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Public History Series: Documentary Editing

Documentary editing does not refer to television documentaries, but to documents. When you conduct research on a historic figure, you go to the library and look for a volume of that particular person’s writings. You find what you are looking for, check it out, and use it in your paper. Have you ever wondered how those collections of documents are created? Very often what you have checked out is an edited collection of papers, not a complete volume.

Documentary editors seek ALL the papers related to a specific person. That does not mean, however, that they wish to publish every paper. What they will often do is release volumes of papers that are thematic such as, “The Presidential Papers of…”, “The Letters of…”, or “The Writings of…” These volumes are only a fraction of the correspondents or documents written by the historical figure. These volumes are very important to historians conducting research and the documentary editors themselves are often Public Historians. They have to have an interest in the subject matter, however, because it often takes decades to complete such a project. They also have to make the difficult decision of what gets published and what does not. There are volumes that include everything, “The Complete papers of…,” but most often only a selection of documents are published and that makes for difficult decisions.

That brings about some negative aspects of documentary editing. The fact that it can take a long time means that the projects often eat money. The research required very expensive and time consuming. Today, the National Archives and University Libraries have become a repository for these types of documents. Universities can use students or interns to go through the papers and make them available. With new technology, however, documentary editing has become an online project. The University of Virginia is working on the Papers of George Washington. A project that has been going on for decades. What they are doing today is making many of his documents available online. This saves the cost of printing and eliminates the difficult decision as to what gets published and what does not. With online archives, everything can be scanned and placed online for the reader/researcher to sift through.

There are drawbacks to online documents, however. Most common is credibility. Sites with the suffix .edu or .gov are usually safe and reliable but sites that end with .com and .org require a little research into the organization running the site. Bias can dictate what documents are published and what documents are not. Be wary of ALL sites and do some research into who is running them before using or citing them as a source.

Documentary editors have a difficult job in collecting the papers of an individual and determining what should and should not be published; however, new technologies, are making it possible for the documents to be published as a complete collection in an online format. This allows greater access to documents, but can create a credibility issue. Nonetheless, documentary editing is extremely important to historians and should be considered by those interested in conducting research.


NOTE: This is the fifth in a ten part series on Public History. The posts from the series will be presented on Wednesdays and Saturdays from now until April 6. A wide variety of aspects will be covered and I will try to present an unbiased account of the positive and negative aspects of each subcategory of Public History.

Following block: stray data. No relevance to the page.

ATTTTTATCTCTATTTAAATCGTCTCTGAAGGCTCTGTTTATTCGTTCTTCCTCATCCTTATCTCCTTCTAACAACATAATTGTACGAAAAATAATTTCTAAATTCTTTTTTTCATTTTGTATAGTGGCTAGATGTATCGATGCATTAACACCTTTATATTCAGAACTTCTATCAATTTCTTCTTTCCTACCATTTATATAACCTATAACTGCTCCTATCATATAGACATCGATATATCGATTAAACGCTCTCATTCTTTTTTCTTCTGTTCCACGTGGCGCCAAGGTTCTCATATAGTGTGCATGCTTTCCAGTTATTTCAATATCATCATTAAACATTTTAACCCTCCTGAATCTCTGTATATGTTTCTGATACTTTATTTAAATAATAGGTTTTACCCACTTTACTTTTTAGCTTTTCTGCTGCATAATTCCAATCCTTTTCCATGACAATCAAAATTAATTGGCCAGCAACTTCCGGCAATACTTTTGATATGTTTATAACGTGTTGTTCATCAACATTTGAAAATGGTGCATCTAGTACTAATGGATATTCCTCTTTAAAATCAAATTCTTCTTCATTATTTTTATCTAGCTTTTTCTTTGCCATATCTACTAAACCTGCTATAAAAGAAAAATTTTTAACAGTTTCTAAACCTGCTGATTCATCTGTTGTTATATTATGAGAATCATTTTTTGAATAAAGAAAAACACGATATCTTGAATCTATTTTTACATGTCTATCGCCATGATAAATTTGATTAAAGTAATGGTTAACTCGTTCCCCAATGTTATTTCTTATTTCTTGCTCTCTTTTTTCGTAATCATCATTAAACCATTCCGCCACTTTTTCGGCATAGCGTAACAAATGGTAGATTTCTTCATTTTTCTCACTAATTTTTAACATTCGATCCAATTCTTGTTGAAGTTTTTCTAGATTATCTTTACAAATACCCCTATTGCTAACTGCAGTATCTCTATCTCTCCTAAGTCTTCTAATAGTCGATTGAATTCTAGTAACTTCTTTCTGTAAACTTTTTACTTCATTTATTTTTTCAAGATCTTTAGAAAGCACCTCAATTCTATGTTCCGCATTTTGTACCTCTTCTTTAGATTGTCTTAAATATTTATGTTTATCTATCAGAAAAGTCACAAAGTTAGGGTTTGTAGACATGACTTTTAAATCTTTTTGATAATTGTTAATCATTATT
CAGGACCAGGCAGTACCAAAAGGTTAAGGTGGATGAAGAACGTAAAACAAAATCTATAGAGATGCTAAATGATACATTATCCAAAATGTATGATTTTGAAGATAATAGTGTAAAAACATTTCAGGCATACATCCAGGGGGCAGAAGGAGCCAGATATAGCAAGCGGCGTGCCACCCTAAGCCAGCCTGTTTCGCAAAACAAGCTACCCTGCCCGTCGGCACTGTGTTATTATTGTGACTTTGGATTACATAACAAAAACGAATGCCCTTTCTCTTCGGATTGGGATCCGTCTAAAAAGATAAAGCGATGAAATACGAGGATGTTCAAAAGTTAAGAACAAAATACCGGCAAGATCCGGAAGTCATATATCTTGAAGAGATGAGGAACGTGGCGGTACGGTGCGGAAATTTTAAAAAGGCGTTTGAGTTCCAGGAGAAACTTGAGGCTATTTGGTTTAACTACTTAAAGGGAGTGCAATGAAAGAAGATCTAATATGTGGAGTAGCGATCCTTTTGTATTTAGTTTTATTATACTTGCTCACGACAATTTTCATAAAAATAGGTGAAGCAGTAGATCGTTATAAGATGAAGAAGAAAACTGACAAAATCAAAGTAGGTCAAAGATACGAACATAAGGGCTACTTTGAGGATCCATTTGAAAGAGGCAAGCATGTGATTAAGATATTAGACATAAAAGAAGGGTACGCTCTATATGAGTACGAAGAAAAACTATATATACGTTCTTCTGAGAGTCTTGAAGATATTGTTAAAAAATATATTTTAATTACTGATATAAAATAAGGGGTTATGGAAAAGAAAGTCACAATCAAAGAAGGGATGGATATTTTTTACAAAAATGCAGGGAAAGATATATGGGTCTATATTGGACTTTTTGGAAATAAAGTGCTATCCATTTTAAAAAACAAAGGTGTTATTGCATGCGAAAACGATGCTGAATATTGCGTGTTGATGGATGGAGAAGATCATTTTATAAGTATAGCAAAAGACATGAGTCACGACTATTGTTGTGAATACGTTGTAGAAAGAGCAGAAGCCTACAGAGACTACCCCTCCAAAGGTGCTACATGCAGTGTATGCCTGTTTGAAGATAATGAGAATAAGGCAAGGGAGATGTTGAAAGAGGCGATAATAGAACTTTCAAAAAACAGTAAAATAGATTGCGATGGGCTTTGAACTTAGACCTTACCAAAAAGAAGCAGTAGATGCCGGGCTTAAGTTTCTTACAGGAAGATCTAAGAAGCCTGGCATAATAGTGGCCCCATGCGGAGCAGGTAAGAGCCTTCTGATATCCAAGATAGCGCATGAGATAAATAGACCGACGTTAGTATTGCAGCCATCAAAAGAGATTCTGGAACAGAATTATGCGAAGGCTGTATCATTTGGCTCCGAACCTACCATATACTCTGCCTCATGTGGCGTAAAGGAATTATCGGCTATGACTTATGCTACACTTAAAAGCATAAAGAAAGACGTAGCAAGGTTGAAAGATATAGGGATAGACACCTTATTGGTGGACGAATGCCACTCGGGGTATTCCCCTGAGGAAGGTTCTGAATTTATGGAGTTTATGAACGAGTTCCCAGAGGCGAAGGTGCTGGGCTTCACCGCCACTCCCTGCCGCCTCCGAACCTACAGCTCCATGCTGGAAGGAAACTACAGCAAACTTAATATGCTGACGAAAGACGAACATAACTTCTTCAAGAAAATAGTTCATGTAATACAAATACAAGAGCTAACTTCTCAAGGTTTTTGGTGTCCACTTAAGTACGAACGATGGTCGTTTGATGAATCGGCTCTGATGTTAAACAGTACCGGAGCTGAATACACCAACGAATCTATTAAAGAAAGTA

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COURSES: HIST 593 – Historic Preservation

The final course of the semester is Historic Preservation.  Taught by Mr. Nash, we are learning about the preservation of historic structures.  In order to learn how to preserve the structure, we are first learning how they were constructed.  We have discussed the construction methods for a wood framed house and a brick house.  Next week we are going to start discussing the interiors of the house.

There is A LOT of reading for this class.  In addition to the two text books, Everyday Architecture of Mid-Atlantic (By Dr. Lanier) and Twenty Buildings Every Architect Should Understand, we are also required to read several books on reserve in the library and the National Park Services’ Preservation Briefs.  These are how-to guides for restoring and preserving aspects of historic structures.  There are 47 of these briefs available and we will read them all by the end of the semester.

We have not papers for the class.  We do have weekly presentations, however.  He paired each of us with another student and assigned a book or article important to the art of preservation.  We have to create a presentation to give in class that must last no longer than 30 minutes.  He has several goals with this project.  The first is to expose the class to these important works, but the other is to give each of us experience with presenting information.

“General Jones” House

The most important project of the semester is our “project house.”  The class was divided into two groups and we are each researching a house as if we were going to place it on the National Register of Historic Places.  The grad students are in charge of the group and we work with our group as well as oversee the work of the undergrads.  My group is working on the building that currently houses the Shen-Valley Band Company and is rumored to once be the home of Confederate General William E. Jones, who was killed in the Shenandoah Valley Campaign.  There is no evidence to support this claim, so it is up to our group to dig through Sanborn maps, deeds, and genealogy records to find out.  I will write more about the house itself at a later date.

This class has really gotten me excited about historic preservation and I think it is something that I might be interested in pursuing after I finish my Master’s Degree.  I am looking into summer internships and would really like to work in the preservation field.  It is a combination of the this course and Dr. Lanier’s Public History course that have led me to this conclusion.